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  • Author: Yume Tamiya
  • Publication Date: 09-2019
  • Content Type: Working Paper
  • Institution: Centre for Global Political Economy, University of Sussex
  • Abstract: In 2018/2019 the CGPE launched an annual Gender & Global Political Economy Undergraduate Essay Prize competition, open to all undergraduate students within the School of Global Studies. The winner of the 2018/2019 competition is Isabella Garcia for the essay “How do global supply chains exacerbate gender-based violence against women in the Global South?” Isabella graduated with a BA in International Relations and Development in July and will join the MA cohort in our Global Political Economy programme for 2019/2020. Given the very strong field of submissions, the award committee further decided to award a second-place prize to Yume Tamiya for the essay “Does the rise of the middle class disguise existing inequalities in Brazil?”. Yume graduated with a BA in International Development with International Education and Development. We are delighted to publish both of these excellent essays in the CGPE Working Paper series.
  • Topic: Development, Economics, Inequality, Economic Growth
  • Political Geography: Brazil, Latin America
  • Author: Felipe Antunes de Oliveira
  • Publication Date: 05-2018
  • Content Type: Working Paper
  • Institution: Centre for Global Political Economy, University of Sussex
  • Abstract: Latin America is once again passing through a crisis. After initially showing promising results, the neodevelopmentalist strategy adopted in Brazil and Argentina has reached its limits. The attempt at 21st century socialism in Venezuela derailed, tearing the country apart. Finally, the neoliberal path dutifully followed by Mexico, Chile, Colombia and smaller countries perpetuated social inequalities, and is now menaced by President Trump's protectionist turn. The current Latin American crisis goes much beyond the reversion of the so-called "Pink Tide". It affects all ideological colours, raising again an old theoretical-political question that stood in the core of dependency theory: is development even possible in Latin America? The key to answer this question – a concept of development that captures non-converging transformation – was not available to Frank, Marini, Bambirra and Dos Santos, among other dependency theorists. Too easily conflating development with catching-up, they reached a dead end. Indeed, as they could see, Latin America was constantly changing, but not in the expected ways. In this paper, I suggest that the concept of uneven and combined development allows for a renewed engagement with dependency theory's core problem, by representing mixed forms of development as the norm, not the exception.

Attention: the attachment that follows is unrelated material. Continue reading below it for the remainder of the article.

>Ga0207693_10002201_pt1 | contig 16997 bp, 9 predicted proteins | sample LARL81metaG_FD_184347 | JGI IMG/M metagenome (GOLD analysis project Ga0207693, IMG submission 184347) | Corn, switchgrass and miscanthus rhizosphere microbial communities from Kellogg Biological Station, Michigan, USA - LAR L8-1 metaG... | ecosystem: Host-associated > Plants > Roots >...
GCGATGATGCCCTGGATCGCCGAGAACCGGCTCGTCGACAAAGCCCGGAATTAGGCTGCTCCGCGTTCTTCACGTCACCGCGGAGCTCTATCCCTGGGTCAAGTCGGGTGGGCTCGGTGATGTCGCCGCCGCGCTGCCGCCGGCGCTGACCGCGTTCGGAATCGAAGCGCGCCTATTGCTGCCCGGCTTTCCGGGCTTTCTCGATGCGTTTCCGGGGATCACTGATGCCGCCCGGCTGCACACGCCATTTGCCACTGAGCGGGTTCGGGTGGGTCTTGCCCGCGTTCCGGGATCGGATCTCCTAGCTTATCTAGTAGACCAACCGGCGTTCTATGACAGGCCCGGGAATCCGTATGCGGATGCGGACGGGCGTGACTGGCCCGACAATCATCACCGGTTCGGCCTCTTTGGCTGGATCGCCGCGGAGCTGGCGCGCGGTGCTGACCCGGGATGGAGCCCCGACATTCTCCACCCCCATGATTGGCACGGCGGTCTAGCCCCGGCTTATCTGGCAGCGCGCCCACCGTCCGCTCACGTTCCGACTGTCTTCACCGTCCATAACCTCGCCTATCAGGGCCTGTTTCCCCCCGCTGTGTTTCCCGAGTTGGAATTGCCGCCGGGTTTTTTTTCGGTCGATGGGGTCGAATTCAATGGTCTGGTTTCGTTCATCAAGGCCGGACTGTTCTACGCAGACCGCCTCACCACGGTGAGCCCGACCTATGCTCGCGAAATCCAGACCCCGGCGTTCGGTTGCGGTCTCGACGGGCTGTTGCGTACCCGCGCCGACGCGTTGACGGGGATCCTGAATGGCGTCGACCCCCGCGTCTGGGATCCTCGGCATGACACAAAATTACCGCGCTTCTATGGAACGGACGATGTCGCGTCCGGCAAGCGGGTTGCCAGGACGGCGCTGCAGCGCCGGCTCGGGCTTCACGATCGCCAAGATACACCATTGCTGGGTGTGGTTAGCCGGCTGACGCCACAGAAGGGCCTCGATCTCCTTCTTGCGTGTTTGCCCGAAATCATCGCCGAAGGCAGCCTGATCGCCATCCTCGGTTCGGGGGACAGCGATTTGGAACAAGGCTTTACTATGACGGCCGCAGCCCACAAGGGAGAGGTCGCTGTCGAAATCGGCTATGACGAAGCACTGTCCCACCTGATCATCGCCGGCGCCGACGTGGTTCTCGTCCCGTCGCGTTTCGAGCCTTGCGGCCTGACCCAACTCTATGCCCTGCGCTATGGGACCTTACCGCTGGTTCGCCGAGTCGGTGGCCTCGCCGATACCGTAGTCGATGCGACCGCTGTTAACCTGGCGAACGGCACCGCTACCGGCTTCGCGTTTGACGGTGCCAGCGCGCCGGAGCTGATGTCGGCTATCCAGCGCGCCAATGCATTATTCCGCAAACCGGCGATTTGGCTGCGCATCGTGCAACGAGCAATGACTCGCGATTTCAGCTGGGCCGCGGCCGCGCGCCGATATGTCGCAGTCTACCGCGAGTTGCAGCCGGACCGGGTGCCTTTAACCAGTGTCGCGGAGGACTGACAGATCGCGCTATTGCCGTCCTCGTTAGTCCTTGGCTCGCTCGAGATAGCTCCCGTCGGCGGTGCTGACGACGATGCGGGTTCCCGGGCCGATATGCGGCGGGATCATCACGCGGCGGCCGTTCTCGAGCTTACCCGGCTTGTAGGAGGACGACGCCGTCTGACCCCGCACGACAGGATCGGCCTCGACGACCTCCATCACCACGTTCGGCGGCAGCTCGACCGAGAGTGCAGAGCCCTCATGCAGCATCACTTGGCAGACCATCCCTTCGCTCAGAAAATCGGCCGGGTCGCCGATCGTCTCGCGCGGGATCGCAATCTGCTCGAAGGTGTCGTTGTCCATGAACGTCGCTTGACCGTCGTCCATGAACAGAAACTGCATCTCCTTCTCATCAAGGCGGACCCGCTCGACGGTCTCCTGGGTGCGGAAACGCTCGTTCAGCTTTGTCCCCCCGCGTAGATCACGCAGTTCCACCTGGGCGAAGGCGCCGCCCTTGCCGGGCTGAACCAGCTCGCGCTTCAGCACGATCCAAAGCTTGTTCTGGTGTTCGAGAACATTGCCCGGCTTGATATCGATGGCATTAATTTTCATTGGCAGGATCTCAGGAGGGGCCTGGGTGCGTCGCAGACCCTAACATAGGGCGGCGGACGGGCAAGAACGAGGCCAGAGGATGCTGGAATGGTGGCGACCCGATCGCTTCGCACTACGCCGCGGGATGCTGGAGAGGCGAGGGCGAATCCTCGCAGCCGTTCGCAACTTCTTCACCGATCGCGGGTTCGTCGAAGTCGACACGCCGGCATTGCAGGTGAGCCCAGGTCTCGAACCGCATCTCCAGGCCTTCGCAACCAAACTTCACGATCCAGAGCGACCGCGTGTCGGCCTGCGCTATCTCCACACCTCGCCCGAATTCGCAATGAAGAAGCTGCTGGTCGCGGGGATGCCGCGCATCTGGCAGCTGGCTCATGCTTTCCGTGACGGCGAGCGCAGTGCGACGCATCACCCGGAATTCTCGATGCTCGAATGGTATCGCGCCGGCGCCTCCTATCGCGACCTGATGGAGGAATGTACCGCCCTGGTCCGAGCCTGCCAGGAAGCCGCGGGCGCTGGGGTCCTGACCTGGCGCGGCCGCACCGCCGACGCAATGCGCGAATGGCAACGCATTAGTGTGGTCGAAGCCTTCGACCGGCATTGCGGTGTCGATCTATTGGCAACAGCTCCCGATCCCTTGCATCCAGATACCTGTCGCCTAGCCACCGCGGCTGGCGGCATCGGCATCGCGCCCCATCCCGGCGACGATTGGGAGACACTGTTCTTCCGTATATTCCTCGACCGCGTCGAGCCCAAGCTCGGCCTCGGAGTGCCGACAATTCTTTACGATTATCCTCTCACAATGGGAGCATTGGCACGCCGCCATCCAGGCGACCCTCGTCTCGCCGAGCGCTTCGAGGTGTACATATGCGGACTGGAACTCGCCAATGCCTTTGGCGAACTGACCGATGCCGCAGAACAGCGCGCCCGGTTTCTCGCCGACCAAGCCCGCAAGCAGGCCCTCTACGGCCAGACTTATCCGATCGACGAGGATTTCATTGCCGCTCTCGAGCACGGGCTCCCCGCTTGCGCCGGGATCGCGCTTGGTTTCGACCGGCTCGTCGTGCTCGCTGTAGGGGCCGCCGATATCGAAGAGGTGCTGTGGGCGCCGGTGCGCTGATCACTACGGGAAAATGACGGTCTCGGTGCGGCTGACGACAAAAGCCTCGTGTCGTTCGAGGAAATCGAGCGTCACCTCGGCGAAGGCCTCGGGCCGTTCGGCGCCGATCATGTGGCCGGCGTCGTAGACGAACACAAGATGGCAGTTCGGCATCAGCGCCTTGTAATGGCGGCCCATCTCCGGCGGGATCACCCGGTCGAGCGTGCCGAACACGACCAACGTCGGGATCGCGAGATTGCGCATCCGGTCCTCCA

• Topic: Debt, Development, Economics, International Development, Economic Growth
  • Political Geography: Brazil, Colombia, Latin America, Venezuela, Mexico, Chile
  • Author: Benjamin Selwyn
  • Publication Date: 04-2016
  • Content Type: Working Paper
  • Institution: Centre for Global Political Economy, University of Sussex
  • Abstract: This article outlines the theory and practice of Labour Centred Development (LCD). Much development thinking is elitist, positing states and corporations as primary agents in the development process. This article argues, by contrast, that collective actions by labouring classes can generate tangible developmental gains, and therefore, that under certain circumstances they can be considered primary development actors. Examples of LCD discussed here include shack-dweller’s movements in South Africa, the landless labourer’s movement in Brazil, unemployed worker’s movements in Argentina and large-scale collective actions by formal sector workers across East Asia. The article also considers future prospects for LCD.
  • Topic: Development, Economics, International Political Economy, Labor Issues, International Development
  • Political Geography: East Asia, South Africa, Brazil, Argentina